Expanding on this idea, Rev. Paul Raushenbush, a Baptist minister who is a senior religion editor at The Huffington Postclaims that precisely because Christians have contributed to LGBT oppression, either through action or indifference, we must be part of the liberation now. This extends beyond Uganda’s borders, and he notes the common thread from Uganda to Kansas to Russia is “Christian complicity.” He writes:

“Those of us who are Christian have to add to and embolden these voices with our own. Christians should make sure that their churches, friends and denominational leaders have a chance to meet and talk to LGBT people and understand how being targeted by these laws makes us feel. Christians should take to their own Facebook pages and other social media and stand with LGBT people.

“Religious leaders on every level must directly speak out against the complicity of Catholics, Orthodox and Protestant Christians in the targeting of God’s LGBT children. Pope Francis, I’m talking to you. It is time for you to use your prophetic voice and speak out against use of violence and for the full equality of LGBT people. All of those on Twitter should reach out to @Pontifex using #PopeSpeakOut

“Recent events around the world show us that sitting on the sidelines is no longer permissible — especially for Christians. We cannot let others speak for Jesus. Our faith is being used to do serious harm to LGBT people. Showing love for our neighbor today, as commanded by Jesus, means stepping up and standing in solidarity with our LGBT sisters and brothers around the world.”

In a statement reported on the GLAAD blog, DignityUSA’s executive director Marianne Duddy-Burke said:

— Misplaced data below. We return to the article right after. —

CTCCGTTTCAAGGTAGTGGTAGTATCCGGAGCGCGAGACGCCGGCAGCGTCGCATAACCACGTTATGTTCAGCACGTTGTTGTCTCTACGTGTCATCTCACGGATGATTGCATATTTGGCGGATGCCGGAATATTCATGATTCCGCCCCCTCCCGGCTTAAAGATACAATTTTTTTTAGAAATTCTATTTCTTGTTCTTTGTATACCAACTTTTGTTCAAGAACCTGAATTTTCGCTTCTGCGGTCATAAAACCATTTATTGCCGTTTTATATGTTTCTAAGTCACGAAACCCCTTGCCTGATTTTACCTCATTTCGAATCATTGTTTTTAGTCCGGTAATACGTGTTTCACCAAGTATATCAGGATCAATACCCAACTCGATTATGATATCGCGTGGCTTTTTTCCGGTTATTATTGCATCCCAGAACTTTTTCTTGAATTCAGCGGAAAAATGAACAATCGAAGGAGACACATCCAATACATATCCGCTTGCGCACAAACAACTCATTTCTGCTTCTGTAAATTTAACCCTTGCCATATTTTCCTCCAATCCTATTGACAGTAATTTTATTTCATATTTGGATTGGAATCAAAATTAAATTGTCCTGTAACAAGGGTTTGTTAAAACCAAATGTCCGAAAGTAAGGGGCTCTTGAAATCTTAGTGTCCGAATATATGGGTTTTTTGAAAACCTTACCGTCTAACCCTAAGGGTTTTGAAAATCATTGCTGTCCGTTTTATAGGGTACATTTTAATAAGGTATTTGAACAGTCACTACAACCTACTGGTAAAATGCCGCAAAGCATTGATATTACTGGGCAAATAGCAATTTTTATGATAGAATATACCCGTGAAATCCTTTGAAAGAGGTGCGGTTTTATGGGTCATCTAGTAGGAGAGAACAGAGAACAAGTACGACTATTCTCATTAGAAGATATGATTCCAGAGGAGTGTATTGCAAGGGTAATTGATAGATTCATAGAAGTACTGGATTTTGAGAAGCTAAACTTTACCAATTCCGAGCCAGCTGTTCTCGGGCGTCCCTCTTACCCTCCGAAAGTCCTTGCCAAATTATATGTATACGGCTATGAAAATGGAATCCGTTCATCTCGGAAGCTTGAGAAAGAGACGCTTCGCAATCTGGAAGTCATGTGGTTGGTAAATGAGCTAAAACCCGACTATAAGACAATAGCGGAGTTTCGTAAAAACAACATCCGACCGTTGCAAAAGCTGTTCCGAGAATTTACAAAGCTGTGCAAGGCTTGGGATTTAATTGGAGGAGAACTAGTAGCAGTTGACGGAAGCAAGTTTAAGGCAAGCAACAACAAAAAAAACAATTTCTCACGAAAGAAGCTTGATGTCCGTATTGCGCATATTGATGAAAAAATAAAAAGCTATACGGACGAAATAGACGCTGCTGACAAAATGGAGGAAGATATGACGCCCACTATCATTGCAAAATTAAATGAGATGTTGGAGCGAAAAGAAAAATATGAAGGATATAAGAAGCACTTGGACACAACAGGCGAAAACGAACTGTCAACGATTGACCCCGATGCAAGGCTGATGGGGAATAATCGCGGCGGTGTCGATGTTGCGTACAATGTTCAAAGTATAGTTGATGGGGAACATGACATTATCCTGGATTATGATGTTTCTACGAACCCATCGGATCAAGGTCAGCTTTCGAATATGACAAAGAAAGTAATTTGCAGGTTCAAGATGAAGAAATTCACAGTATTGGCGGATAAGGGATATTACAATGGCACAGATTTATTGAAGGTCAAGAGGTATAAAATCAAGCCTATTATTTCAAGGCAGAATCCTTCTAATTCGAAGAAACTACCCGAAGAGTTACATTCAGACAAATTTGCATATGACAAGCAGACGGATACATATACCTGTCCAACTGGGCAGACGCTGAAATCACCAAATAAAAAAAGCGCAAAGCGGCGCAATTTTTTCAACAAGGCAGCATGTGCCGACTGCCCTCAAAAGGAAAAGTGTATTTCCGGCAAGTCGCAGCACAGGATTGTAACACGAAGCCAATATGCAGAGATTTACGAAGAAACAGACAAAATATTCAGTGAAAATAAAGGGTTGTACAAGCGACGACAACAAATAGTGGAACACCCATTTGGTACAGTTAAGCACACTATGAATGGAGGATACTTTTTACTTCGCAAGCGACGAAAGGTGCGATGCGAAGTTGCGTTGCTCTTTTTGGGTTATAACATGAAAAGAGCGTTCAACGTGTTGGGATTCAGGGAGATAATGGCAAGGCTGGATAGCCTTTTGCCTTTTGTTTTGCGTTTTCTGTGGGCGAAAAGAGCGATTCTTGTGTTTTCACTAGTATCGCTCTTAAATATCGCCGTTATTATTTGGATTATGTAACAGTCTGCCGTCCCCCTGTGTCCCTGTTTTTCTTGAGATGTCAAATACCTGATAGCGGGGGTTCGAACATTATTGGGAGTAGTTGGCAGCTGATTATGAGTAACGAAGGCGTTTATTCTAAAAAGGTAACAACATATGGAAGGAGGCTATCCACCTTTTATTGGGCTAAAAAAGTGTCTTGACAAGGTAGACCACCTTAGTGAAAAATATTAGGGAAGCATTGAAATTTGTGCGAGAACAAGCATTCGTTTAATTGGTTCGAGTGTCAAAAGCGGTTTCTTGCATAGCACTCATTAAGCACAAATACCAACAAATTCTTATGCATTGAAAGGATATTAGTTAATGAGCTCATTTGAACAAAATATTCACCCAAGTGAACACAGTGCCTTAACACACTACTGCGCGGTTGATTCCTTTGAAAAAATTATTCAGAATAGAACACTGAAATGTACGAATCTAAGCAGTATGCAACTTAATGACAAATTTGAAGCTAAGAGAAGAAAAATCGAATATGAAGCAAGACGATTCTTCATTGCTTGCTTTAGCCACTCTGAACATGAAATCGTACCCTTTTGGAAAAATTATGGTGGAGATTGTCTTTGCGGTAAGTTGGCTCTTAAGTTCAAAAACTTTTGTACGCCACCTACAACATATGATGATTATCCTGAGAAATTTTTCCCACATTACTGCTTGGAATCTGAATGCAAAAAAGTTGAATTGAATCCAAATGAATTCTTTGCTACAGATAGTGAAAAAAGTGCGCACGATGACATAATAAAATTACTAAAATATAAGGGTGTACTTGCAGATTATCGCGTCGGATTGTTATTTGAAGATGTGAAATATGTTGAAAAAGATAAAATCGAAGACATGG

“Our hearts and souls are joined with the people of Uganda, especially those whose lives and liberty are threatened by this horrific injustice. We pray that the majority of people, law enforcers, and those in government will continue to live in the recognition that all people embody the Divine, and pledge renewed vigor in working to overturn such discrimination. We call on the people and officials of the Catholic Church worldwide to recognize that such laws perpetrate violence on the entire body of Christ, and to lead efforts to repeal this and similar laws.”

Even National Catholic Reporter‘s Michael Sean Winters, who is sometimes critical of LGBT political issues, is strongly condemning Uganda’s law:

“It is a measure of a humane and Christian civilization that small minority groups have their human dignity protected. There is no straight line from Uganda to the death camps [of the Holocaust]. There is no line at all, just as the situation in Arizona is not like that in Uganda. But, what unites them is this: The Christian Church must learn how to promote family life without attacking the human dignity of gay men and women. That is foundational. It is a sin to do otherwise. The gravity of that sin differs from culture to culture. I do not expect Africa to embrace Upper West Side values tomorrow or anytime. But, the Church must proclaim the dignity of each and every human person in all places and at all times if we are to be true to our most basic dogmatic beliefs.”

If you’re looking to raise your own voice, please participate in #PopeSpeakOut. Send an email or a tweet to Pope Francis and encourage him to condemn Uganda’s anti-gay law and all efforts to criminalize homosexuality worldwide. You can find more information by clicking here.